Advertisers’ willingness to spend for mobile ads, we believe, emboldened the growth of Facebook and Google – who now own between two-thirds and three-quarters of the digital ad spend in the US.1 For several years, these two firms have grown their advertising revenues between 20% and 40% per year. The data collection and analysis from these digital platforms allows for the consumer’s every move to be tracked. As a result, they can serve up much more targeted advertisements to an audience who may be more likely to engage and click through. Now with Amazon Prime, DirecTV Now, YouTube Premium, and Hulu in the mix, customers are also feeding high-value data to these video distribution platforms. In our opinion, they may become a competitive force for advertising spend versus Facebook and Google.

Where’s the biggest value in this digital landscape?

The value is in content creation, although it is very competitive today. Because you have Netflix spending roughly $8 billion, Amazon $6 billion, HBO $4 billion, and Apple between $2 and $4 billion and you have the traditional TV stations spending.1 You have a real gold rush of content creation at the moment.

Disruptions can cause extreme turbulence, too. How are you avoiding risk?

We have a number of risk tools. The first one: Don’t overpay for a stock. It’s that simple. Valuation discipline is paramount. We follow a consistent process looking for idiosyncratic stock opportunities. When, and only when, Mr. Market gives us the opportunity to achieve our return criteria will we allocate capital. At Vaughan Nelson, we trade time for value.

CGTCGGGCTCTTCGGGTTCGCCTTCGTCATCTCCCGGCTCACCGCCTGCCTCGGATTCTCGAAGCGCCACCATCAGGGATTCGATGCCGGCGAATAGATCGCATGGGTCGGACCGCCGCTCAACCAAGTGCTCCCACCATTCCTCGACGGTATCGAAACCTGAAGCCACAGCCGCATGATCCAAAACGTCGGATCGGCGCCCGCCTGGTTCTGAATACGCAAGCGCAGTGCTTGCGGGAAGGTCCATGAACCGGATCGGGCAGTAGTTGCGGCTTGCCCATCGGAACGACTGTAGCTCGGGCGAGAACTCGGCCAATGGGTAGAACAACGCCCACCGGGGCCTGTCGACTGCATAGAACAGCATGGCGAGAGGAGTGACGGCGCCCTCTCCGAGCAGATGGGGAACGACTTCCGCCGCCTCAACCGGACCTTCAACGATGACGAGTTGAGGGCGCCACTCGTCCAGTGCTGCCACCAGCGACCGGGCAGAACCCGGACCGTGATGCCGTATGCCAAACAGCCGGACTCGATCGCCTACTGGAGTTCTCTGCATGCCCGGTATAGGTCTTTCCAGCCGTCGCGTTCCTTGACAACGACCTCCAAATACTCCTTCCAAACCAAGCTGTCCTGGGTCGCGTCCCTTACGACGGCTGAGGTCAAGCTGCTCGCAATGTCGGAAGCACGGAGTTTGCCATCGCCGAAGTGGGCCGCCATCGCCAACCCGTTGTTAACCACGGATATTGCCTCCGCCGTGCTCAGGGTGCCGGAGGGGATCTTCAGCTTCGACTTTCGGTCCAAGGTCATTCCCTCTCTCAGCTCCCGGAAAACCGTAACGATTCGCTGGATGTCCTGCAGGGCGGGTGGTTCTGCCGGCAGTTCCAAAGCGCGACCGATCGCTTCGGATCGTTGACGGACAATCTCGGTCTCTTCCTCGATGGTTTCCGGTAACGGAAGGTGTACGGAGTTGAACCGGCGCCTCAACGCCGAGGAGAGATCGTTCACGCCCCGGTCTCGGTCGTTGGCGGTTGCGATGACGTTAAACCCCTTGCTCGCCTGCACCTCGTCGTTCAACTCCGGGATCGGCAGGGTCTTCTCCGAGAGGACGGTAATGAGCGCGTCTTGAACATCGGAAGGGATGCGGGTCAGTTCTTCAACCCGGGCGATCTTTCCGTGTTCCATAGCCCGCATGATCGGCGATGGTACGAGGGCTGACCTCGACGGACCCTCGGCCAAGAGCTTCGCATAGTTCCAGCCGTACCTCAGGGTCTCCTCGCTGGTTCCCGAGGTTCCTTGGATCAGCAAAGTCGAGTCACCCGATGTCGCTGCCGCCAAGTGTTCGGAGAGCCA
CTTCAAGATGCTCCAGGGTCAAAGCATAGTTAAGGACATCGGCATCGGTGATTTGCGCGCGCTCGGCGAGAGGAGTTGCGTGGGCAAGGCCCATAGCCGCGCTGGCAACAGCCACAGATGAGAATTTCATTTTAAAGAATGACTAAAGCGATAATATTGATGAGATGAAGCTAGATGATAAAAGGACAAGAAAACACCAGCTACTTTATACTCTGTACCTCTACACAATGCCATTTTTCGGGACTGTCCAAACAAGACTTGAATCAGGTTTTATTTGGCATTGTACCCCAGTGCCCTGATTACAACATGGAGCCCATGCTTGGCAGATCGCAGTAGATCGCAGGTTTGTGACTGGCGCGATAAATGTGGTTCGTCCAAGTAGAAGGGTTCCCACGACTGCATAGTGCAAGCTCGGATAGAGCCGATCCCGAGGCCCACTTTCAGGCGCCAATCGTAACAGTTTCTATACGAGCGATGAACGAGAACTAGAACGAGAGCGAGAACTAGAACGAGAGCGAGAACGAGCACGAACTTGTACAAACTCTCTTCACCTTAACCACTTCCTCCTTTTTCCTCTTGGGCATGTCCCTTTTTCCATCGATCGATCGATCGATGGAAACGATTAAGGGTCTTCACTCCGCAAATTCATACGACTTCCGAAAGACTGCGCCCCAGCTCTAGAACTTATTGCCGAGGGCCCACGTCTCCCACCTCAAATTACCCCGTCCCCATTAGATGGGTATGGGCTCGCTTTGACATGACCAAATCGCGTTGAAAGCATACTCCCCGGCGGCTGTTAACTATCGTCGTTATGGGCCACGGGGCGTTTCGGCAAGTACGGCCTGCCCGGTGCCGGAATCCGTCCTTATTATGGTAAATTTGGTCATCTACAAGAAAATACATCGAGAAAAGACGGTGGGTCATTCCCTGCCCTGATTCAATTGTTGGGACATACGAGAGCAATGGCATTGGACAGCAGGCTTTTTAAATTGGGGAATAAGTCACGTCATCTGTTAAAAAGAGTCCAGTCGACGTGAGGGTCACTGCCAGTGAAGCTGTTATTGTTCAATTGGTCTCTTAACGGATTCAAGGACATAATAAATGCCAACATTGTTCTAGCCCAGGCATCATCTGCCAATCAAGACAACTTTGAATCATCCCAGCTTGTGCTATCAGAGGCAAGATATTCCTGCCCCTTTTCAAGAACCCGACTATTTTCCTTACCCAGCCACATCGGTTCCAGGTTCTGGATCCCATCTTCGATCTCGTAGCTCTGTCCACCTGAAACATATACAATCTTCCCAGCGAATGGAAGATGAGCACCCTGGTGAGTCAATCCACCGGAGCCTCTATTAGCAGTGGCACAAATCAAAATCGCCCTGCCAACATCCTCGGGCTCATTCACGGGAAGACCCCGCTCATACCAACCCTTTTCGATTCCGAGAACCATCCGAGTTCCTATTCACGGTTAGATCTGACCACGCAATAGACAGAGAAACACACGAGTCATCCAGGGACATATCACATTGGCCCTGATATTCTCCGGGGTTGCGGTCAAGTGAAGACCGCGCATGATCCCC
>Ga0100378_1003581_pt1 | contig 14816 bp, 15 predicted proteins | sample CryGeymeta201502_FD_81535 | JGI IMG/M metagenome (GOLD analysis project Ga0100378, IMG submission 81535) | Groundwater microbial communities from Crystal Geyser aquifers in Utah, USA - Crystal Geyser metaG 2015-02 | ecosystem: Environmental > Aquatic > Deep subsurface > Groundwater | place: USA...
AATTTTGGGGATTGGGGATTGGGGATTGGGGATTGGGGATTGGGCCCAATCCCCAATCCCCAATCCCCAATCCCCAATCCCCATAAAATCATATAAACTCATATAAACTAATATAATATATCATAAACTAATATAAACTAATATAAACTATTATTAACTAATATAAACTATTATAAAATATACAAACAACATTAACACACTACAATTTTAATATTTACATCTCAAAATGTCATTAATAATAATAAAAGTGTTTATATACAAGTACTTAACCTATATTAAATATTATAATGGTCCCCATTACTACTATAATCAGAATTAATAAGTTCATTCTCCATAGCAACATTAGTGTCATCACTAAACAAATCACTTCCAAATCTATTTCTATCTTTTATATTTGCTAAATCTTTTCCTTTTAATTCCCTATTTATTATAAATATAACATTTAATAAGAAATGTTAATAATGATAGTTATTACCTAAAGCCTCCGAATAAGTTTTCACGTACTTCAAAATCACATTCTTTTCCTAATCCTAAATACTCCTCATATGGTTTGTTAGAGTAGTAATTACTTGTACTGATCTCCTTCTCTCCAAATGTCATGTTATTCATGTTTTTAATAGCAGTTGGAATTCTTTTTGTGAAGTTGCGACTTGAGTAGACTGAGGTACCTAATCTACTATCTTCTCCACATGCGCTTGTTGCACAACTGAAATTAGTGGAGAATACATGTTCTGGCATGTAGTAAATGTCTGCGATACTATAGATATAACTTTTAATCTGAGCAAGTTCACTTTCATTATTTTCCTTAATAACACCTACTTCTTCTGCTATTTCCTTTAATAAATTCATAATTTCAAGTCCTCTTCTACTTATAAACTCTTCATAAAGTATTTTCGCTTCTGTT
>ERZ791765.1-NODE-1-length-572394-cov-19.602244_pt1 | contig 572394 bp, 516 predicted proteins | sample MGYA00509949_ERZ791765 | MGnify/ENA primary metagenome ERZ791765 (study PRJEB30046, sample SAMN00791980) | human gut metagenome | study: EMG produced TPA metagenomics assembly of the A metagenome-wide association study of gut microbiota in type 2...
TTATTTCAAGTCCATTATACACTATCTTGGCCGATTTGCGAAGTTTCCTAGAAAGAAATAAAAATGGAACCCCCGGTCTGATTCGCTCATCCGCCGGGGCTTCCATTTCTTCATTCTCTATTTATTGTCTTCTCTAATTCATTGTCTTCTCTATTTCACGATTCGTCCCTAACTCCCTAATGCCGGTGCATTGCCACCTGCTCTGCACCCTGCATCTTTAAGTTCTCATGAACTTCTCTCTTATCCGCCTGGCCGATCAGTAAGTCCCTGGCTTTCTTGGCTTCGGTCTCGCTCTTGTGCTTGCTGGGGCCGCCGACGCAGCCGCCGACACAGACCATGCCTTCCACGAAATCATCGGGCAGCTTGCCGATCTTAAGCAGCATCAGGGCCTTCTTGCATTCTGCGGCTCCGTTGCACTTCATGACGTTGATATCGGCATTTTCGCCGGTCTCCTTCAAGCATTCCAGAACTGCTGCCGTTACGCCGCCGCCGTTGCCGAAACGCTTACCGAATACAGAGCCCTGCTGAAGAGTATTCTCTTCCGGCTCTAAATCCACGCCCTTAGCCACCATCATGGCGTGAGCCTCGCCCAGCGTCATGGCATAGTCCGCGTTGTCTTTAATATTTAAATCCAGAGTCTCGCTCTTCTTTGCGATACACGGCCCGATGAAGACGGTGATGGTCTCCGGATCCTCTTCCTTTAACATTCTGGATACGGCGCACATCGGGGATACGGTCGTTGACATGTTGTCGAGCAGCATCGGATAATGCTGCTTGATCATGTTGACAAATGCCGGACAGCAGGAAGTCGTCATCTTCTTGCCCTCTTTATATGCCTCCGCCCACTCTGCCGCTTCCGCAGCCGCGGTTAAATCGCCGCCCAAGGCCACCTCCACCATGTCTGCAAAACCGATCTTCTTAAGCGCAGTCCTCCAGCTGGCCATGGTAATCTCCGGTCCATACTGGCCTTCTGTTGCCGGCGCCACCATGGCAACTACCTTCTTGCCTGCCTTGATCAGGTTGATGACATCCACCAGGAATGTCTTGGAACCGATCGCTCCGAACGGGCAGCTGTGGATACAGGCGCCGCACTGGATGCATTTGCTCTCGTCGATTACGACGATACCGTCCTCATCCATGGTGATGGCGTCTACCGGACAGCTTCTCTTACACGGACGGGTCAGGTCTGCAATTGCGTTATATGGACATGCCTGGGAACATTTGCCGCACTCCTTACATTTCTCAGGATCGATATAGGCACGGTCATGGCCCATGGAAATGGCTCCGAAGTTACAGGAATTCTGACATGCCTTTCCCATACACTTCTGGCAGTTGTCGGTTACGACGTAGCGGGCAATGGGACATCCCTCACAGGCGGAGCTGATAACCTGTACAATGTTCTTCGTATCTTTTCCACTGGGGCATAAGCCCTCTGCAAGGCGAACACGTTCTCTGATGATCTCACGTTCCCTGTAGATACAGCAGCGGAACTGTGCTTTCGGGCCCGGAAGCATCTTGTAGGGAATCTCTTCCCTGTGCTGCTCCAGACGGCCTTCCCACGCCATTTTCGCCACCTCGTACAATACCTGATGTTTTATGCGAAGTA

We also rely on proprietary factor-based risk analysis to keep our portfolio diversification and risk profile in the band we believe is optimal for our high active share strategy. We are of the mindset that sector allocation alone is insufficient. Therefore, focusing on exposure to a number of risk factors (company fundamentals, inflation, interest rates, etc.) provides a richer description of a portfolio’s positioning and biases. For us, understanding a portfolio’s exposures helps to construct a diversified portfolio whose performance is not determined by transient factor effects, but instead is earned through prudent stock selection. In essence, a durable portfolio.

 


Views are as of July 18, 2018, and are subject to change at any time. Past performance is no guarantee of future results. This is not an offer of, or a solicitation of an offer for any investment strategy or product. Any investment that has the possibility for profits also has the possibility of losses. This commentary is provided by Vaughan Nelson Investment Management for informational purposes only and should not be construed as investment advice. Investment decisions should consider the individual circumstances of the particular investor. Opinions and/or forecasts contained herein reflect the subjective judgements and assumptions of the authors only and do not necessarily reflect the views of Vaughan Nelson Investment Managers, or any portfolio manager. These views are as of the date indicated and are subject to change any time without notice based on market and other conditions. Other industry analysts and investment personnel may have different views and assumptions.

1 Source: Vaughan Nelson Research. Annual content spend through December 31, 2017.

Active share is a measure of the differentiation of the holdings of a portfolio from the holdings of its appropriate passive benchmark index. High active share is considered between 80% and 100%. For example, an actively managed fund with an active share of 90% means that the relative security weights of the portfolio are 90% different from its benchmark.

High active share is not a guarantee of outperformance, or positive performance.

2194878.1.1